"Write about something you experienced but that your grandchildren probably won't know anything about." That was the assignment for my writing class yesterday. The first man who read his work wrote about being part of a neighborhood group of kids who played in the streets and parks, made up their own rules for games, had their own pecking order and seasonal patterns. Another woman, a retired guidance counselor who keeps up with the trends, wrote about the freedom she and her twin had to dash out of the house after breakfast and go play with their neighborhood friends, traveling dozens of backyards.
She defined her childhood and that of the first man as fitting into a new term, "free range childhood." The group spent some time talking about the regimented lives of children now, the fears parents have, the necessity to be supervised when both parents work and they often must have designated activities in non-school time because parents aren't home. Nostalgia was thick in the room, of course. I was certainly a free range child although I was on a farm and had no nearby playmates. So my free ranging was helping in the garden or in the kitchen, wandering around the farm with my little brother although he soon became big enough to spend most of his time with our father.
I understand the changes in society that have come with two working parents, latch-key kids. And I think many of the after school activities are enriching. I suppose sports will always be part of boys' lives and I'm glad girls are now playing sports too, especially soccer. But the fear of letting a child out of your sight, the fear of kidnappers and various kinds of sex predators has been greatly revved up by the media. In general, my impression is that children are in much greater danger from the bad moods, and actual violence against them by their own parents who bring frustrations home from work, the many who use alcohol and drugs and are inattentive, irresponsible, unloving parents. There have always been bad parents and child abuse. I don't think it's increased, really. And I'm glad there are counselors at schools who listen and help children.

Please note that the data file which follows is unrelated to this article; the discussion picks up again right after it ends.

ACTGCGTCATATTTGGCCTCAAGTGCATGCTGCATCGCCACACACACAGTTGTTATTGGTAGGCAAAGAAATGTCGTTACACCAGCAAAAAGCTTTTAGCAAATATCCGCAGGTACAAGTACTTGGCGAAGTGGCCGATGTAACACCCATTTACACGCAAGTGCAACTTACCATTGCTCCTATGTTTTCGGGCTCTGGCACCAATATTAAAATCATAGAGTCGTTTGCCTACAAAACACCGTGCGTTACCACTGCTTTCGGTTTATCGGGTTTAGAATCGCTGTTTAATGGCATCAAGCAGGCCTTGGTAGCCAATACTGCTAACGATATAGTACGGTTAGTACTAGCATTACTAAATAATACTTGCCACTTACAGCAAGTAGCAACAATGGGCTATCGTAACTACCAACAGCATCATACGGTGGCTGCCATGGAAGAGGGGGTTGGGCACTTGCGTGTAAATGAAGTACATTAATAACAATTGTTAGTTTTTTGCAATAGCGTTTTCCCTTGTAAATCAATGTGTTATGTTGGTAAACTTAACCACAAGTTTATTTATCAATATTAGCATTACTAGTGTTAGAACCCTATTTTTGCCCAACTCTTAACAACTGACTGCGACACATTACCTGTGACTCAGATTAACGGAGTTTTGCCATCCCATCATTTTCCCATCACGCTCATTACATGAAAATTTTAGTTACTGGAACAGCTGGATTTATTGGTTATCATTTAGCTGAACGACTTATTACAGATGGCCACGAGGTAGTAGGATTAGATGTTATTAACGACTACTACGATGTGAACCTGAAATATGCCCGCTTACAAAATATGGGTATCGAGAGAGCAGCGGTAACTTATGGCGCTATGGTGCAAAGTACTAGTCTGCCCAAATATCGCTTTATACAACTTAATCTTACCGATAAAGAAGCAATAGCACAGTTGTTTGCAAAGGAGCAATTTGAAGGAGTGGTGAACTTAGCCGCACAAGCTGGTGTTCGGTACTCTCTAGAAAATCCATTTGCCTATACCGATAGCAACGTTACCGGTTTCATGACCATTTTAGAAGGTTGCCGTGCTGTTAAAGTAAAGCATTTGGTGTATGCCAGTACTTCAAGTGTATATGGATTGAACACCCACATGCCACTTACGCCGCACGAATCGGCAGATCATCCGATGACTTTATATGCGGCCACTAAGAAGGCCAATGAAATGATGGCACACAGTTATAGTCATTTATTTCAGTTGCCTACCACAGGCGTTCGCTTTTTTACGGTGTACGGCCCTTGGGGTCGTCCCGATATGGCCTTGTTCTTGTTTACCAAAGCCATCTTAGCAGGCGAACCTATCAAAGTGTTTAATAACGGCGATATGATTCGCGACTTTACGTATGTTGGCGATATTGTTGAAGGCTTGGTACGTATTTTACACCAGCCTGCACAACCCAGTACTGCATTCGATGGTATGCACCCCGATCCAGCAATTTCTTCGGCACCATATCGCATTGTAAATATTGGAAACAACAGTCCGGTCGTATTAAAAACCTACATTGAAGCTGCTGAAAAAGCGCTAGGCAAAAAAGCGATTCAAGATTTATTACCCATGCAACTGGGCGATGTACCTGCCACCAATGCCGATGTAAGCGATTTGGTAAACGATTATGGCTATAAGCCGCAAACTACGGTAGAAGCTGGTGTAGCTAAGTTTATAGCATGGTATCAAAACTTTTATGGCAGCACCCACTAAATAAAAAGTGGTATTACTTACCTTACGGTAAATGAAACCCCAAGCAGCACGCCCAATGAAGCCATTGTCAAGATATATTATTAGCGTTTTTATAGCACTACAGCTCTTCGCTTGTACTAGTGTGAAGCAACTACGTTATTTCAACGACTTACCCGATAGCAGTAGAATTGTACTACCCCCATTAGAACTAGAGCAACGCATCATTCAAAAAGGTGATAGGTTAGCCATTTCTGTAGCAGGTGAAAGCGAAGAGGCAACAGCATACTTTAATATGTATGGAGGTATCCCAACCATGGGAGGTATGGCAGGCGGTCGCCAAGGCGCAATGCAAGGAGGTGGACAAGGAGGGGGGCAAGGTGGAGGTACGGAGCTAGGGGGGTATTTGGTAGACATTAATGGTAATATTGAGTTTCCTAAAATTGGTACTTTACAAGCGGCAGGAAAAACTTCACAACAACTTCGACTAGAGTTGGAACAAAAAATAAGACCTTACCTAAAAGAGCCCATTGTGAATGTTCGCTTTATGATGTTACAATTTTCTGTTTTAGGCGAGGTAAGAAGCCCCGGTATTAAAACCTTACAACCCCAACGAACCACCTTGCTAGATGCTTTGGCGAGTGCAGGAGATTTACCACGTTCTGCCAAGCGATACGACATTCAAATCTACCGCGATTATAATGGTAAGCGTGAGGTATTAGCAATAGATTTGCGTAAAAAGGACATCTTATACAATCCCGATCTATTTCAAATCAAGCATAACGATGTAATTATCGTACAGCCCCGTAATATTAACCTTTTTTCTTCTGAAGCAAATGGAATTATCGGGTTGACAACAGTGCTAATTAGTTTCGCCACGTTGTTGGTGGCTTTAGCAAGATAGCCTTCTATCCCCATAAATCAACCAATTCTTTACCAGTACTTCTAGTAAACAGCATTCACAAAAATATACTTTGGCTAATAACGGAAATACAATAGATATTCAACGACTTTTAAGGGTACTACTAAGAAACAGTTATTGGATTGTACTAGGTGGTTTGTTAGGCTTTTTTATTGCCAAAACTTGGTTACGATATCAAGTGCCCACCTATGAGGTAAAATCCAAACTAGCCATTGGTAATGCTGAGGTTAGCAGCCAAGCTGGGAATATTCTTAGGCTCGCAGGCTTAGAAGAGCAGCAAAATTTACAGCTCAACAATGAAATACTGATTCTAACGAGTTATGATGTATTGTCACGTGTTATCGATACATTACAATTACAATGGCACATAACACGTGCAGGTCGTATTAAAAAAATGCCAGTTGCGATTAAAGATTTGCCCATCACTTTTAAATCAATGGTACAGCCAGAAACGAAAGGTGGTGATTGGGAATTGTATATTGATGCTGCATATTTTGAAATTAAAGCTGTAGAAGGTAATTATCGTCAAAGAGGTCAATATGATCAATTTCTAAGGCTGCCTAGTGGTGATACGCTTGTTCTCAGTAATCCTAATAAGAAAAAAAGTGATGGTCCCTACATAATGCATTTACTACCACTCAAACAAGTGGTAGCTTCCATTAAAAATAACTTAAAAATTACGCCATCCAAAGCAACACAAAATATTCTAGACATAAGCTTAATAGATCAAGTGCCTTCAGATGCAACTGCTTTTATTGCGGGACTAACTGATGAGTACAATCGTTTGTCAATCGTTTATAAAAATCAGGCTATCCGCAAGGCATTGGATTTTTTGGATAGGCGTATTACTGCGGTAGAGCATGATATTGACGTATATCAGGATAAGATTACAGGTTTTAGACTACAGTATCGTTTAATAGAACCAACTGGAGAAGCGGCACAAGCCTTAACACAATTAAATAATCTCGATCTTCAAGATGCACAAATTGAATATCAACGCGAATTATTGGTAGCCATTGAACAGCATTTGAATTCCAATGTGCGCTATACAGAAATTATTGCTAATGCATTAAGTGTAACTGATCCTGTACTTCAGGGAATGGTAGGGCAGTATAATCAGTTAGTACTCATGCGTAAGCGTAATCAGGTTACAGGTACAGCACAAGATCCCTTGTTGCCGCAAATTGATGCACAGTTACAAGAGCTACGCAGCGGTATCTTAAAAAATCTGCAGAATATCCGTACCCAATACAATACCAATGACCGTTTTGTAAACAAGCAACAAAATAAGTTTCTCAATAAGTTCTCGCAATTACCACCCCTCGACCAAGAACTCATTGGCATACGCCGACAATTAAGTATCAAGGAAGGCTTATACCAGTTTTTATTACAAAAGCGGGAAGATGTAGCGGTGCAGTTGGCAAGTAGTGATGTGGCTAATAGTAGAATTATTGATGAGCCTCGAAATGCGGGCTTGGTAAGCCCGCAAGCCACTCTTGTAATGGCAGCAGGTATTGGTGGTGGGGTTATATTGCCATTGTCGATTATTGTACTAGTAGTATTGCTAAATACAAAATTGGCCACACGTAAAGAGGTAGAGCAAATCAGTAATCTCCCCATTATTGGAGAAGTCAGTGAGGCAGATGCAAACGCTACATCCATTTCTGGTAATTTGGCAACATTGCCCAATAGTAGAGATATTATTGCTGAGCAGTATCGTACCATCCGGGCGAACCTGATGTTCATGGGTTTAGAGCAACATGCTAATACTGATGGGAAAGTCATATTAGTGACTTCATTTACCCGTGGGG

Actually the class could have gone on and on but we had to move on to the woman who wrote about typewriters and the man who related being trapped in an outhouse at his grandfather's farm when a mean rooster stood guard outside the door waiting to attack.
(The happy kid in the photo is my middle great-grandson, Cole.)
The mid-70s are a surprise! Part of me remains in the 50s -- age, I mean, not decade of 20th century. It's a joy ride, new experiences land in my lap and I've become a better quilter, poet, writer than I expected. It's a rich life for a person never rich financially. Hey, this is what the mid-70s are like!